Sadly, Tom Richards, like many lawyers, see the deal, not the people that are involved! That is why he sold RG&E and we lost our utility and many jobs while paying more for electricity...and he made over 10 million. He is a product of and a champion of the "deal" getting done. So, if our children are in an unsafe Sibley building, so what?
I have a daughter who went to MCC. I am a city resident and pay taxes. I believe Wilmot should be sued, MCC should be allowed to move to wherever they think they can protect the students and educate them best, Winn should not have the Mayor carrying their water, and Tom Richards should focus on collaboration in our community. (oh, and enforcing tax collection against millionaire contributors)
And why do city taxpayers pay more Mr. Mayor? Do more MCC students reside in the city than in any other municipality? That's why it's called a "community" college.
It would be nice if the Mayor, County Dems, and now Joe Morelle would quit playing politics and start being honest with themselves and their constituents - Instead they seem more concerned with an out-of-state developer's already sizable bank account.
How about recognizing the fact that MCC students (most of which ARE constituents by the way) need and deserve a campus they can be proud of - One that allows for full immersion in study - Not an awkwardly retrofitted, former department store with a mishmash of other uses and random members of the public wandering about.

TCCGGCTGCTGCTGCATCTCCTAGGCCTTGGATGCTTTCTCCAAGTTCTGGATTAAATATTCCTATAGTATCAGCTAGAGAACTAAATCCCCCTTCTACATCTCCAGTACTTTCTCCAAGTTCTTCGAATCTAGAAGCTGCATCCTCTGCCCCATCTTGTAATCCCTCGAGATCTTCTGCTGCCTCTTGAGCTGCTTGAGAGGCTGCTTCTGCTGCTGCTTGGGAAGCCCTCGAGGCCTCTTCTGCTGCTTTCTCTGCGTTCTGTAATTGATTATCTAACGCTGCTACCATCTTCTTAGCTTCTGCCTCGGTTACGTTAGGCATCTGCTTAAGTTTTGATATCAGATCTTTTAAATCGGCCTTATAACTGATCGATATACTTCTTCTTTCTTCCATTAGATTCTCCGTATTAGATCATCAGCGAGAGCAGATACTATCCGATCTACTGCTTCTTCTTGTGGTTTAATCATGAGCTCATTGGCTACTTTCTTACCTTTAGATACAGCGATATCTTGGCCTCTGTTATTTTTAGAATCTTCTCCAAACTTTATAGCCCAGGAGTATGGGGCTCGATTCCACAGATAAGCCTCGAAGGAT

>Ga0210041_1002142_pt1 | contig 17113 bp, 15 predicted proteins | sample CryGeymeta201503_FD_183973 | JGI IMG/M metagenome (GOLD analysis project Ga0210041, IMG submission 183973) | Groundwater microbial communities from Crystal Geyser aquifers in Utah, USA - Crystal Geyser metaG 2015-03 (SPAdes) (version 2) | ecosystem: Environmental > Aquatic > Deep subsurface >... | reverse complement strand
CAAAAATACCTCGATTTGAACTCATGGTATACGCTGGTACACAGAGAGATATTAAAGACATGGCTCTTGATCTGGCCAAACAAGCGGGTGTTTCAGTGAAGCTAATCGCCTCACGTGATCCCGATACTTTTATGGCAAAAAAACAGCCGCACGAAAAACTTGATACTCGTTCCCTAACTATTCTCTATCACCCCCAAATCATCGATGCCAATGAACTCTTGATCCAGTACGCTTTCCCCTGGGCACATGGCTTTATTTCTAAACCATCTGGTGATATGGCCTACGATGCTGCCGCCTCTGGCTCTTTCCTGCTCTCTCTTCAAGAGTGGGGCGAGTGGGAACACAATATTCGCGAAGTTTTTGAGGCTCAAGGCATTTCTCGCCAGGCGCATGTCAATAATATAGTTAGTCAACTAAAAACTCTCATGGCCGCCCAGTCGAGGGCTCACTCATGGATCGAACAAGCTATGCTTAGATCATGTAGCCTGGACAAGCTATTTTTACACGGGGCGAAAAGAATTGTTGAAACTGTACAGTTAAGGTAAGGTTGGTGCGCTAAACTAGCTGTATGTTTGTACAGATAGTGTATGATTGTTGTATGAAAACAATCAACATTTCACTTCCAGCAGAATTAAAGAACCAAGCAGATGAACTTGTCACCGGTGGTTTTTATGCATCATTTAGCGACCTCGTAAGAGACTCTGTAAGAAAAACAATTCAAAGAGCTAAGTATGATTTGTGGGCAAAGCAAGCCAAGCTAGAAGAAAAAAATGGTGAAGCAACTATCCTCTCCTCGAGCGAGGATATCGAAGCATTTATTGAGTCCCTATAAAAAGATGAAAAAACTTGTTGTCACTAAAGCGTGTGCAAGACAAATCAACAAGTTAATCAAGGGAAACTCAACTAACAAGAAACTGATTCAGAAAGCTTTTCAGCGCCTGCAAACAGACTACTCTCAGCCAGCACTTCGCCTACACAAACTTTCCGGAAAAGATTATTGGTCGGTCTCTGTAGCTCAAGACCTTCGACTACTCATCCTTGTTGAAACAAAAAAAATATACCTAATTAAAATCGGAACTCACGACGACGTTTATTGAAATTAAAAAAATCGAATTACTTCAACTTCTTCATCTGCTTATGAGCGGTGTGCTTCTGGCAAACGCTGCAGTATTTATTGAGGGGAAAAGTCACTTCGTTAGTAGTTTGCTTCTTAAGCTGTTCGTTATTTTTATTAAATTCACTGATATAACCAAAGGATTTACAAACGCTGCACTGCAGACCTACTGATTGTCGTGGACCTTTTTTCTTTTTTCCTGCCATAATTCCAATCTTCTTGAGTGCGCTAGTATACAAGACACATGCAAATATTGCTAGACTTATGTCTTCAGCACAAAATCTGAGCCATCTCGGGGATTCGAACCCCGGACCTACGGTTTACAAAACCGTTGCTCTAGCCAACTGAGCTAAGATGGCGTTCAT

I'm also trying to wrap my head around this one: If Sibley actually requires a police substation to ensure safety, is that really a place we ought to be sending college students???
And at the top of the list of flops that put city taxpayers on the hook... Bill Johnson's Fast Ferry. Mayor Johnson (remember him, the guy who said that those who opposed the ferry would be apologizing to him six months after it began service?) bought the barge at auction after it had already failed its inaugural year, and he and the other backers the project all swore that it also could survive on its own steam. Mayor Richards is to be applauded for his reluctance to travel down this well worn path of financial failure trod by so many civic and media boosters in the past.
The shale oil and gas boom is by far the best economic news Americans have heard in years, bringing enormous benefits from tens of thousands of high-wage jobs, to true energy independence, to a comeback of chemical manufacturing and other industries that had been offshored.